Rockingham House & Estate, County Roscommon
The Rockingham Estate is mentioned in the Annals of Kilronan as early as the year 1235. The MacDermotts had then ruled Moylurg for centuries and in 1578 a fine house was built by Brian Og MacDermott on the site where the Moylurg Tower now stands. The reign of Elizabeth 1st ensured that all Irish titles were abolished in 1585, by the Composition of Connaught and Irish Chiefs were forced to forfeit there lands to the Crown to be held by English Tenure.
The grand MacDermott house was demolished by Sir John King, an Elizabethan settler and active Cromwellian, when he inherited the lands from his grandfather who was granted the estate by James 1st, King of England, Scotland and France in 1617. He aspired to build a “great castle” in Boyle town in 1707 when the population amounted to just 300, of which 30 were English tradesmen. However, this grand house, now the refurbished King House, was simply a showpiece, the family preferred to live outside the town in a residence named Kingston Lodge, standing in the splendid Rockingham Estate on the shores of Lough Key. The King family enjoyed a quiet country life of equestrian sport and fishing and the house burnt down accidentally some years later.
Robert King became the guardian of John’s sons after his death. The surviving one, John later received his grandmother’s estate at Mitchelstown, County Cork, whereas his uncle Robert’s sons retained the Rockingham estate. These two estates were reunited through marriage when the great-grandson of Sir Robert King married the sole heiress of the granddaughter of John King. During the 18th century the Rockingham estate amounted to some 26,000 acres.
In 1809 Robert King 1st (Viscount Lorton) commissioned the famous architect John Nash to design a house for him in Rockingham. This was a Regency mansion built with a dome and semi-circular Ionic colonade fashionable of the times. The stone used in its’ construction was quarried locally, being pale and bright in the sunlight and dark on a damp day.
The interior was most luxurious and spacious, encompassing a top-lit central hall with a screen of Corinthian columns dividing it from a grand imperial white marble staircase, and a round drawing room. The ‘big house’ was unusual in that it had no obvious ‘back’ and servants had to enter by underground tunnels 300 yards long. Lord Lorton did not wish for the fine prospect of his house to be ruined by the site of tradesmen or servants walking across the landscape. Such tunnels were also in operation at nearby Strokestown House. One tunnel leads to the lake while the other leads to the stables which are built in the style of an 18th century Oxford quadrangle, large enough to turn a carriage and four horses. Servants quarters were provided over the stables facing out over the cobblestone yard. In 1822 a third storey was added to the house in order to provide more bedrooms, to the sacrifice of its’ magnificent dome, thereby making the house rather ungainly. However, the surrounding countryside remained the most impressive feature of the estate with the house commanding a great view over the islands of Lough Key, including the ruined castle of the MacDermotts, to which Lord Lorton added a folly castle.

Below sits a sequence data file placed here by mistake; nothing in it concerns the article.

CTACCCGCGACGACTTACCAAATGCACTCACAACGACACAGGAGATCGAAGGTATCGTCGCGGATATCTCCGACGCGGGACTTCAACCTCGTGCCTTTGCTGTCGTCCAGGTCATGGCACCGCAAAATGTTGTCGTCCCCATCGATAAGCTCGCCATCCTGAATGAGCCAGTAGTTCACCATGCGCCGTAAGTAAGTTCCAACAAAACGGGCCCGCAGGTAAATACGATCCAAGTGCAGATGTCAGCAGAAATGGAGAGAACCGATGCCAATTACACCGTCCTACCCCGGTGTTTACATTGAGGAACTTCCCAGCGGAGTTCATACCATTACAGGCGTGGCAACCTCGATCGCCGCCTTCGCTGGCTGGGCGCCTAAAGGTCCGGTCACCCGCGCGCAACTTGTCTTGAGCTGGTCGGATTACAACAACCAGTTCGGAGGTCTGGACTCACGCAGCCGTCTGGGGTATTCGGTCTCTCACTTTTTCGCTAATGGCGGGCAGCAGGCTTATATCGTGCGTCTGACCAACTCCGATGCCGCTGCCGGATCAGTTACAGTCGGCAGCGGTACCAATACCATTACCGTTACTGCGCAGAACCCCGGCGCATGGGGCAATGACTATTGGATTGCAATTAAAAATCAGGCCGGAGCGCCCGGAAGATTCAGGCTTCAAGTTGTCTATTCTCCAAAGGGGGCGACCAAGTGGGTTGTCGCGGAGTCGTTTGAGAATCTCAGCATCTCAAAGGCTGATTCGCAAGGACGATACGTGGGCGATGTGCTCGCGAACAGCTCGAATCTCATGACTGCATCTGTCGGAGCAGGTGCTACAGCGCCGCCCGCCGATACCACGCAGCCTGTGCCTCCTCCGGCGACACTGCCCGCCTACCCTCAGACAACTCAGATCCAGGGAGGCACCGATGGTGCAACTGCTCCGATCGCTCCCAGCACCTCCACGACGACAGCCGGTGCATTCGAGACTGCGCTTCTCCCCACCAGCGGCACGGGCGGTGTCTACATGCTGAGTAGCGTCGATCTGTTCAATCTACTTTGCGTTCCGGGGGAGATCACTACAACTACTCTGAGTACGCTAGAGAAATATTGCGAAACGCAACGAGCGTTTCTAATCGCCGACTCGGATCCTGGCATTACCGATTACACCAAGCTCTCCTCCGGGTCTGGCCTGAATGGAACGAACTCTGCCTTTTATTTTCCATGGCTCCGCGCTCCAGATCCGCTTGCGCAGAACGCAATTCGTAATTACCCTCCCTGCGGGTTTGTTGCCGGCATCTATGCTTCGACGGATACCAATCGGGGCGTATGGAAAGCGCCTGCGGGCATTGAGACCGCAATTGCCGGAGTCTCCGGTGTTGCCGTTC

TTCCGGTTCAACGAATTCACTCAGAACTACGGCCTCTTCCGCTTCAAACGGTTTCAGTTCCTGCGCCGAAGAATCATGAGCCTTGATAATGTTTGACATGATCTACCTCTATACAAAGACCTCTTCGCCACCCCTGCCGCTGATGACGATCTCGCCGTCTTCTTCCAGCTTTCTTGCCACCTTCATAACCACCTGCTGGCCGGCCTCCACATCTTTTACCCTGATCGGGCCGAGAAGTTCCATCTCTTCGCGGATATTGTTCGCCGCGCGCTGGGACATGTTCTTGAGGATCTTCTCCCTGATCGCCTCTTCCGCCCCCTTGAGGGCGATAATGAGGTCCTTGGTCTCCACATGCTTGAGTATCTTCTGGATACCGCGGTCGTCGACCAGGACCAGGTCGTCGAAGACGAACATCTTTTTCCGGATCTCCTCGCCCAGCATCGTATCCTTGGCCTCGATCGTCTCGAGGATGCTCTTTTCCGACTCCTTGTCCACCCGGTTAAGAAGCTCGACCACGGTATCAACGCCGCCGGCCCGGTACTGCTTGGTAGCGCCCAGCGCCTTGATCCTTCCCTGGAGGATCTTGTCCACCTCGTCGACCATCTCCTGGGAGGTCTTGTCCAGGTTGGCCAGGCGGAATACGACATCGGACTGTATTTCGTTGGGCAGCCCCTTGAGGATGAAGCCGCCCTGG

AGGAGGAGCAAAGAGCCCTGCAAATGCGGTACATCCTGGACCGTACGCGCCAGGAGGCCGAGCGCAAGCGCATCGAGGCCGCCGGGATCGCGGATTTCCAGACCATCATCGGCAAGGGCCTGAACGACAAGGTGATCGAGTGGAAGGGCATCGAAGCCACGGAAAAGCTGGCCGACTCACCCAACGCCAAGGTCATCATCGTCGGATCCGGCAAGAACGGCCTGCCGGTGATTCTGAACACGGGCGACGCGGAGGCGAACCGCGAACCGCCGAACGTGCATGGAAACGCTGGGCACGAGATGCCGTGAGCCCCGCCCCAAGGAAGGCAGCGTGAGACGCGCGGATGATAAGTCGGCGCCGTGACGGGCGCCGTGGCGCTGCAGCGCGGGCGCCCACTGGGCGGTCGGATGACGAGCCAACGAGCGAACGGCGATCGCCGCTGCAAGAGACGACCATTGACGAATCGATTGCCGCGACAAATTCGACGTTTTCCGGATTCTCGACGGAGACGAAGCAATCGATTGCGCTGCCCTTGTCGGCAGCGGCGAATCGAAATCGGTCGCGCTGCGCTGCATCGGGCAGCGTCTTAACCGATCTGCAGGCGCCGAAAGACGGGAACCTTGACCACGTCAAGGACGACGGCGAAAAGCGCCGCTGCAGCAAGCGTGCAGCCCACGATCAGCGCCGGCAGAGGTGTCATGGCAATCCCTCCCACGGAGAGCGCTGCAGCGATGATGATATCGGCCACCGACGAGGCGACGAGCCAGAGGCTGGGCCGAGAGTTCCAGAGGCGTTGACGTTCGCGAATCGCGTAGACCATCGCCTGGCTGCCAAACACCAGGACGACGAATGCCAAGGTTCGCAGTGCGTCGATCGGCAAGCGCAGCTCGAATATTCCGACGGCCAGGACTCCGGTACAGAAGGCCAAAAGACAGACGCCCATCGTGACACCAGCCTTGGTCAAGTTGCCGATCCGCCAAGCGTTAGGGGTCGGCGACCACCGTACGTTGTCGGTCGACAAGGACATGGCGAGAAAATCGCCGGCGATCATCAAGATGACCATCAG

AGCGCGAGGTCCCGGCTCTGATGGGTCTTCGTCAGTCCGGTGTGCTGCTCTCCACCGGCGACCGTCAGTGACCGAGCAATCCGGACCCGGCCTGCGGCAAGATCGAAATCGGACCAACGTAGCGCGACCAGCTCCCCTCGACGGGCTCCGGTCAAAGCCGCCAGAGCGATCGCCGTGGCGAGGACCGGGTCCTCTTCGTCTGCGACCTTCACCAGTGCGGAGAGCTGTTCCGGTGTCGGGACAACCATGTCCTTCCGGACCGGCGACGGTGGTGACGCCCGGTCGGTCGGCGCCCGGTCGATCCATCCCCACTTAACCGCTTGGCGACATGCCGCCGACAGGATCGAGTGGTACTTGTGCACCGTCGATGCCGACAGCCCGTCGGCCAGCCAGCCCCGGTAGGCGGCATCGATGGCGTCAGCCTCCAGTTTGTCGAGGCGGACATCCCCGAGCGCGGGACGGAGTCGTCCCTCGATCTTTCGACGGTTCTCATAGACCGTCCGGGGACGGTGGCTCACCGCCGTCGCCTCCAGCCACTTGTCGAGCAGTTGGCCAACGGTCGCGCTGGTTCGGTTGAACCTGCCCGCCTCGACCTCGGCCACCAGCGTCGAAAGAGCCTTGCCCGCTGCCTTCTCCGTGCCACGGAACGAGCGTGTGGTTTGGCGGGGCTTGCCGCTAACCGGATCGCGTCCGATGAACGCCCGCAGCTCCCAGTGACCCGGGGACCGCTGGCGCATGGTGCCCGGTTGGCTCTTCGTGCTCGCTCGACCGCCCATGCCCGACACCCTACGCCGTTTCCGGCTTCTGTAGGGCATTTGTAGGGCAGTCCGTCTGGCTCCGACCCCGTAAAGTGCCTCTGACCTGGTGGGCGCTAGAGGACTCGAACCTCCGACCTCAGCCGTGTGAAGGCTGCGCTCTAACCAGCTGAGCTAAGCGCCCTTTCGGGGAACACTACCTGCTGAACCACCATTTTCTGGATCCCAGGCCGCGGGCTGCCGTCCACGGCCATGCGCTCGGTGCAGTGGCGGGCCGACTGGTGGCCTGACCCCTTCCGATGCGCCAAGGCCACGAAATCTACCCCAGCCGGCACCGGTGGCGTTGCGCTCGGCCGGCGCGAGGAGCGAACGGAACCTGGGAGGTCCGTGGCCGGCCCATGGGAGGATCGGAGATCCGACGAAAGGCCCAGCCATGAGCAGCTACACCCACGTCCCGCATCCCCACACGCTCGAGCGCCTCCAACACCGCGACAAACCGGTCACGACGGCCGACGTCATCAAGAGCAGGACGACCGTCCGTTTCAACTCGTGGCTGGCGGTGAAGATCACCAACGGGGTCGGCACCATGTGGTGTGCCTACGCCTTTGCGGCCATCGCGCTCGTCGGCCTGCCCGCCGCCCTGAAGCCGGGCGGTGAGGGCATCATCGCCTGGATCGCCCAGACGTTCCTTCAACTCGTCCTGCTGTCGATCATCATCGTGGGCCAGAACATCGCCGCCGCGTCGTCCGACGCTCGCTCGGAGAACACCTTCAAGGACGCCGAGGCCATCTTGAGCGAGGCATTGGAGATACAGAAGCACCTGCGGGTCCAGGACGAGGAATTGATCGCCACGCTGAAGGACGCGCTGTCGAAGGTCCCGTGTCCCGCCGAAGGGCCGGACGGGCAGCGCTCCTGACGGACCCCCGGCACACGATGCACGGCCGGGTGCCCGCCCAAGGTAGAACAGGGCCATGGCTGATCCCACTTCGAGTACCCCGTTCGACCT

Lord Lorton continued to improve the demense by the addition of a boundary wall 20 miles long; the renovation of farm buildings, the planting of trees and the erection of several jetties on the shore of Lough Key. During famine times Lorton gave employment to many of his tenant farmers and reduced rents for many by 50%, but if arrears built up over a period of time eviction was inevitable as he sent 128 tenants and their families to Canada during this time. He was also very intolerant of Catholicism, but provided education for the children of the estate, the girls being under the direction of Viscountess Lorton herself.
In May 1863 Rockingham House was struck by fire and its’ lavish interior destroyed. Lord Lorton insisted on its’ refurbishment and it was restored. The house was passed on within the King-Harman family until Sir Cecil King-Harman in 1935. He was a keen agriculturalist, always seeking to use up to date methods of farming. Many of the fine plantations and ornamental gardens reflect this interest.
In September 1957 while Sir Cecil and his wife were at Doncaster sales, Rockingham was once again ravaged by a fire, thought to have started in the basement. Although the fire brigade were quick to respond and extinguished the fire in the basement it soon reached the upstairs storeys, possibly through an old dumb waiter. Many estate workers and people from the surrounding areas came to help carry valuables out of the house, including a grand piano silverware, and valuable paintings. The sky glowed red as great tongues of flames leaped from the windows and roof, being reflected in the lake below. As the building was considered too expensive to reconstruct it was sold to the State and demolished by the Department of Lands.
Sir Cecil moved to County Kildare to start a racing stud farm and later died in 1987 at the age of ninety-two. And so ended the age of the ‘Big House’ and landlordism in Boyle .